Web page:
Global poverty is still an issue, specially those communities that live in countries governed by dubious democracies or dictatorships. Mass illegal immigration into Europe has taken place over the past two decades for various reasons, ranging from poverty to persecution. The lure of a better life has attracted masses of human beings to cross into the continent. Many unscrupulous businesses have been quick to take advantage of this tragedy.

After years of discussions in Brussels, a breakthrough has been achieved and a common policy on immigration will finally come into effect this year to control the number of foreign workers entering the continent. Those without a legal permit will be automatically returned to their homeland. Authorities will be able to freely exchange information on details such as identity and work permits. Nevertheless, due to the continued increase of an ageing population and a general decline in European birth rates, several million new immigrants will be needed in the Union over the next several decades.


Information technology

Telecommunications and information technology have now ‘officially’ merged. Massive supply of cheap bandwidth controlled by a handful of carriers under international regulation, coupled with maximum flexible switching capabilities allow users to control their own requirements. On demand tailor made mega software packages are available at supermarket prices. This means that all end user services such as the Internet, telephone, media and other new innovative ones are accessible at reasonable prices. There is greater legislation in place to cover illegal usage, rampant in the previous century.

Major medical breakthroughs

Medical advances have leapfrogged. Keyhole and robot surgery is commonplace and has dramatically reduced medical post operation costs. Major changes have taken place in the medical profession. Nurses and other lower graded personnel now deal with minor surgery and other simple complaints. These are backed by Internet connections to global medical centres for guidance and advice. More sophisticated drug investigation has paid off with specialist and cheaper medicines, specially vaccines, for patients world-wide. This has had a tremendous humanitarian breakthrough for continents like Africa and Latin America who had been deprived for so long of good medical care. Illnesses such as Aids and certain forms of common cancer are now under control, although not eradicated. On the negative side, however, is obesity, considered a major health hazard. Life expectancy has dropped to 1980 levels. Cjd victims are now appearing at an increasing rate throughout Europe. Despite rapid diagnosis a cure has yet to be found.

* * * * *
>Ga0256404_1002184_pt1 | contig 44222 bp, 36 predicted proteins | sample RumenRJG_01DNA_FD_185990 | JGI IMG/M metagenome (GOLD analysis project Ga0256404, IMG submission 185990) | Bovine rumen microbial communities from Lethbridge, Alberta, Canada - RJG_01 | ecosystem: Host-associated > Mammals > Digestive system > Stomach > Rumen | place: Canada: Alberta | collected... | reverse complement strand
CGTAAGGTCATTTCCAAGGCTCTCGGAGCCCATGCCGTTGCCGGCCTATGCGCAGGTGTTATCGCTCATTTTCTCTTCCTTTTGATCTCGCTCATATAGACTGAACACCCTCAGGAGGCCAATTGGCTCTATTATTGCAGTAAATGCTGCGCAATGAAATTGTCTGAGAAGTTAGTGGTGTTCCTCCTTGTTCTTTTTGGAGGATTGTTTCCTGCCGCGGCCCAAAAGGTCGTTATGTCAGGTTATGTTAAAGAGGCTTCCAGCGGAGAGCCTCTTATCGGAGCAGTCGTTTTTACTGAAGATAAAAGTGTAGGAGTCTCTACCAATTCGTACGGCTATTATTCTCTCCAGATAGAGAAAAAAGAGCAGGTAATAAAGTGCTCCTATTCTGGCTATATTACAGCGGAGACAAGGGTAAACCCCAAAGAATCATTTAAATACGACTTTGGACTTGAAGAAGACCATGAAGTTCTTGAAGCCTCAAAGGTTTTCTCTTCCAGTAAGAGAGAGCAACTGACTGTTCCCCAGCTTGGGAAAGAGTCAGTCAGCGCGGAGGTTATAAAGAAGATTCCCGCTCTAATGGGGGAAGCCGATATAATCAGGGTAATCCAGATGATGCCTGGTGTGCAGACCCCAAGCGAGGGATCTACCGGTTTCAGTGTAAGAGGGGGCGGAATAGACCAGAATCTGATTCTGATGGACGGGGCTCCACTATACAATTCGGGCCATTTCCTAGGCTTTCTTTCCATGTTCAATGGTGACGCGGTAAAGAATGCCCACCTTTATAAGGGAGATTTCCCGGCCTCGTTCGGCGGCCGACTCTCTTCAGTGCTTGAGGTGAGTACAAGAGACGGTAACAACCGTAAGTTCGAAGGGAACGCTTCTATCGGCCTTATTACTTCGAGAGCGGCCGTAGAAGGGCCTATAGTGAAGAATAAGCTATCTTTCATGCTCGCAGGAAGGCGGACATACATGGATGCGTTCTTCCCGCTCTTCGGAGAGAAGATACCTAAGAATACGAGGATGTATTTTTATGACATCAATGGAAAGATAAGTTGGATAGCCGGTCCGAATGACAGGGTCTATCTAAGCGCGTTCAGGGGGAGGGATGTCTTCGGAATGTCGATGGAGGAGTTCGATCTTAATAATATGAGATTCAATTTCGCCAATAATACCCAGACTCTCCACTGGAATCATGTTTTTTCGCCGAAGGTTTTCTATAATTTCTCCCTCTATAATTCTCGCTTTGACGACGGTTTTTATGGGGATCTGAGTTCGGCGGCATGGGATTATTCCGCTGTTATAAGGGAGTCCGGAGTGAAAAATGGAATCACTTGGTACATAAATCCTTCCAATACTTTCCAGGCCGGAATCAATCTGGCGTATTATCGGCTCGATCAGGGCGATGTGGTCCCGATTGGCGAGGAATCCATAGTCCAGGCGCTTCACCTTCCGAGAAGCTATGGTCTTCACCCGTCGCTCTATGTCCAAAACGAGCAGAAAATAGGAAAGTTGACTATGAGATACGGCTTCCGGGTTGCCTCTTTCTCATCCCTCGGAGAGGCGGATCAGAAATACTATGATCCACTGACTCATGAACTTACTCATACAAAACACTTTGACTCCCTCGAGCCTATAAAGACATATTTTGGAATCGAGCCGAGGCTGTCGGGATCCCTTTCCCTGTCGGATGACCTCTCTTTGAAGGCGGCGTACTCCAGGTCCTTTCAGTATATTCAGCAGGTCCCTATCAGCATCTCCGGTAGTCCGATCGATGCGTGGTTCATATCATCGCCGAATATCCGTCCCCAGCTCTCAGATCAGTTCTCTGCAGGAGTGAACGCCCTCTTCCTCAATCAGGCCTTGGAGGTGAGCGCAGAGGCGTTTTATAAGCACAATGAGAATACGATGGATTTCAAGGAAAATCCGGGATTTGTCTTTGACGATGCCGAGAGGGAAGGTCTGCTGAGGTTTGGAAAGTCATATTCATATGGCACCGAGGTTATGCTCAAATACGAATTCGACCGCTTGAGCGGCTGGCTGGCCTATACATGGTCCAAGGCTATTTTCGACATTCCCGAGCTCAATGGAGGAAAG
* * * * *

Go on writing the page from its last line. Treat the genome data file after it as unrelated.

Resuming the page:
The environment


What about the effect of ‘global warming’? This has been a serious issue ever since many world-wide environmentalists raised their concerns during the previous century. Contamination of the atmosphere due to CO2 and other toxic emissions is nothing new. But in order to understand today's predicaments it is worth recapping what occurred only a decade ago, at the turn of the century.

Despite Dr. John Christy's UN report at the time, temperatures have been rising as predicted and many after effects throughout the world are now being felt. He quoted: 'the world is in much better shape than this doomsday scenario paints'. This prominent professor of Atmospheric Science at the US University of Alabama was wrong.
Although there were numerous reports on the subject, many of the world’s leading governments chose to ignore, in some cases, the over pessimistic future climatic predictions of the planet. A conference way back in 1997 held in Kyoto, Japan, had laid down certain protocols, goals and actions that were necessary in order to reduce the effect of global warming for generations to come. Most representatives of the major nations signed off in agreement, but nothing was done about it until this century.

The climax came when an independent team of experts from the United Nations, in February 2001, confirmed the findings expressed at Kyoto. Mr. John Prescott, Environmental Minister of the British Government, stated in the House of Commons in February, 2001, that he was hopeful of an international agreement in the reduction of greenhouse gas emissions. The world was, in effect, heading for climatic problems if something wasn’t done about it over the next century. This time, the new US government, headed by George W. Bush accepted the findings and supported the moves to reduce the effect. The British Government under Tony Blair followed suit.

Oil versus renewable energy

To start with, the multinational oil companies were continuing to explore, and were successful in finding, new oil deposits throughout the world. This created a glut of oil reserves that in essence prolonged the usage of oil as an energy source. Hence continuing to pollute the earth’s atmosphere. The environmentalists were furious and increased their campaigns ‘to save the earth’. However, five years into the new century, accords had been signed between the powerful oil companies and the influencing governments of the G8 to combat the deteriorating situation of the planet. Joint co-operation was in place.